I am a PhD candidate at Northern Arizona University in the School of Forestry.
I am a conservation biologist and I have long had an interest in understanding how people affect wildlife in landscapes. I use genetic tools to infer the ways that living things interact with the landscapes they live in, both the natural and the built environment. By understanding questions like “What happen to wildlife genetic patterns when habitat changes?” we can better understand how to deal with obstacles to wildlife conservation.
My dissertation research is on the impacts of roads on wildlife genetics. To understand these impacts, I make use of the field of landscape genetics – the relationship between the distribution of genes across landscapes. I am studying wild natural populations and also combining simulation modeling with empirical data to understand what happens to genetic diversity and genetic differentiation when roads cut up habitats. I am working on inferring what happens to genes in the neighborhoods around each individual across landscapes, which will help us to have a much finer resolution understanding of what happens when we fragment wildlife habitat. It will also help us to know how road avoidance and roadkill affect genes in wildlife populations, separately and in combination.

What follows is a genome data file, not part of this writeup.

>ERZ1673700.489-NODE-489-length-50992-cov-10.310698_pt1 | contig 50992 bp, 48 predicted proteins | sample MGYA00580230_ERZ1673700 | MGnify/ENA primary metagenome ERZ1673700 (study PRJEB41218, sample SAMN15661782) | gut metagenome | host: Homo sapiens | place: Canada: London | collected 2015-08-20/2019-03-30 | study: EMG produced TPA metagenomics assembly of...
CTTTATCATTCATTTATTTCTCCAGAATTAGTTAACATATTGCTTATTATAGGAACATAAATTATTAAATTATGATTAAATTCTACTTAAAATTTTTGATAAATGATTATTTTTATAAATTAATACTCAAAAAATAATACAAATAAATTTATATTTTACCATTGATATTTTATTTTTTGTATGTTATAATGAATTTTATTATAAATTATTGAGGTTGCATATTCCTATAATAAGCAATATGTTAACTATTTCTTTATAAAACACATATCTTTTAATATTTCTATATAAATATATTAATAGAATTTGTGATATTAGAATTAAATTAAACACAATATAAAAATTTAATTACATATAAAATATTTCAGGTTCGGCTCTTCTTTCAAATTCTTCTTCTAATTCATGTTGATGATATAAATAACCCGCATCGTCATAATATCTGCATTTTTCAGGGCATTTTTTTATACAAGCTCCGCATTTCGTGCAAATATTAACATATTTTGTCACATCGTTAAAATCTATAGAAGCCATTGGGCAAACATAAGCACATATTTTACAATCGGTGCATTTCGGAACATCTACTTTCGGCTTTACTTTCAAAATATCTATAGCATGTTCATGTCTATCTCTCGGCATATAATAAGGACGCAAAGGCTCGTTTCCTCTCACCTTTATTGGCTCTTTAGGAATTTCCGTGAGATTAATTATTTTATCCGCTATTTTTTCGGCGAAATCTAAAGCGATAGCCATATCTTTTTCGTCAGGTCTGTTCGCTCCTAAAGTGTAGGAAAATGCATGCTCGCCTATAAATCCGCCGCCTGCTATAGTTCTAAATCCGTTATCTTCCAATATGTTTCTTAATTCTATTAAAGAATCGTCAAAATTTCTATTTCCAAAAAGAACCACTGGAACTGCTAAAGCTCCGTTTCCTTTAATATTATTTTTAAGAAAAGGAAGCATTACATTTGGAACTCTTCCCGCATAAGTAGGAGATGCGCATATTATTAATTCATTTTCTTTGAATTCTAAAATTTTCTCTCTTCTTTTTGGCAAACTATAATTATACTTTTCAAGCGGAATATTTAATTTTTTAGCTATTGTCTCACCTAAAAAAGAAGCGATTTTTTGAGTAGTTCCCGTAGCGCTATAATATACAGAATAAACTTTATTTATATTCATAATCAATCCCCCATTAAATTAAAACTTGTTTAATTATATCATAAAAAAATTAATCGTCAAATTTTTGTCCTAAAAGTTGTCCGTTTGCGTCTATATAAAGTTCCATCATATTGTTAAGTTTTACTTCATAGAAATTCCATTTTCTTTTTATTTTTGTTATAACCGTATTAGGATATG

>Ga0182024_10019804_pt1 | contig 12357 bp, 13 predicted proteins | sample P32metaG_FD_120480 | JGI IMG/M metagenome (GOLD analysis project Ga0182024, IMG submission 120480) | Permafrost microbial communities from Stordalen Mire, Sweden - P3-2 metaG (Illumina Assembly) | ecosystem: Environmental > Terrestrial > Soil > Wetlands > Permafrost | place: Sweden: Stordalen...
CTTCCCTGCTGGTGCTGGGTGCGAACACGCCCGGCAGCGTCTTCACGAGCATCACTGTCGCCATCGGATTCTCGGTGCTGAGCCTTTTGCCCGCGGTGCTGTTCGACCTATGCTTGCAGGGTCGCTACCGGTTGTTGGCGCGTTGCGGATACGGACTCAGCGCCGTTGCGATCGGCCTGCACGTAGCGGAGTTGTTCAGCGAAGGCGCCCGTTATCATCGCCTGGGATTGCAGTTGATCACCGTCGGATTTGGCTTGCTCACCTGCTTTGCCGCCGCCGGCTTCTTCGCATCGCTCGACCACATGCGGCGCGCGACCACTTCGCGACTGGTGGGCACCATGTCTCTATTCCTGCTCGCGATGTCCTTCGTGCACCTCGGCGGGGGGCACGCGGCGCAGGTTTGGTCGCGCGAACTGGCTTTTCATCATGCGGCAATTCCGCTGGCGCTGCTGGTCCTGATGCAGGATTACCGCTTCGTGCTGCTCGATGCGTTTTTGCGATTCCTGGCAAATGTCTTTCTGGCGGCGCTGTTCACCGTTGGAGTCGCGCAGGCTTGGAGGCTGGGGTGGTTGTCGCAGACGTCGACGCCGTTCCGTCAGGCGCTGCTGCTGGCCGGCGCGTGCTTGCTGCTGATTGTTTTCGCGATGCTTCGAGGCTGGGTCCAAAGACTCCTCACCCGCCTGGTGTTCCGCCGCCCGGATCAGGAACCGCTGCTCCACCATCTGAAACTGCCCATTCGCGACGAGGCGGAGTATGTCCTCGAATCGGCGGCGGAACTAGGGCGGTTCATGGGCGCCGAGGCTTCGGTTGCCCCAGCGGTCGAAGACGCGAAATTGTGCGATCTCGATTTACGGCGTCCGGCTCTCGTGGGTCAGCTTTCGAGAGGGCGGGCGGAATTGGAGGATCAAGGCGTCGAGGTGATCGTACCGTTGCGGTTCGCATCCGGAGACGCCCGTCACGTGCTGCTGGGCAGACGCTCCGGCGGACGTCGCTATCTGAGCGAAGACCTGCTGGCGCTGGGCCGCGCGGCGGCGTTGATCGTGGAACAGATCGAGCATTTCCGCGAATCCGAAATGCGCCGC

For more on my experience, see my CV.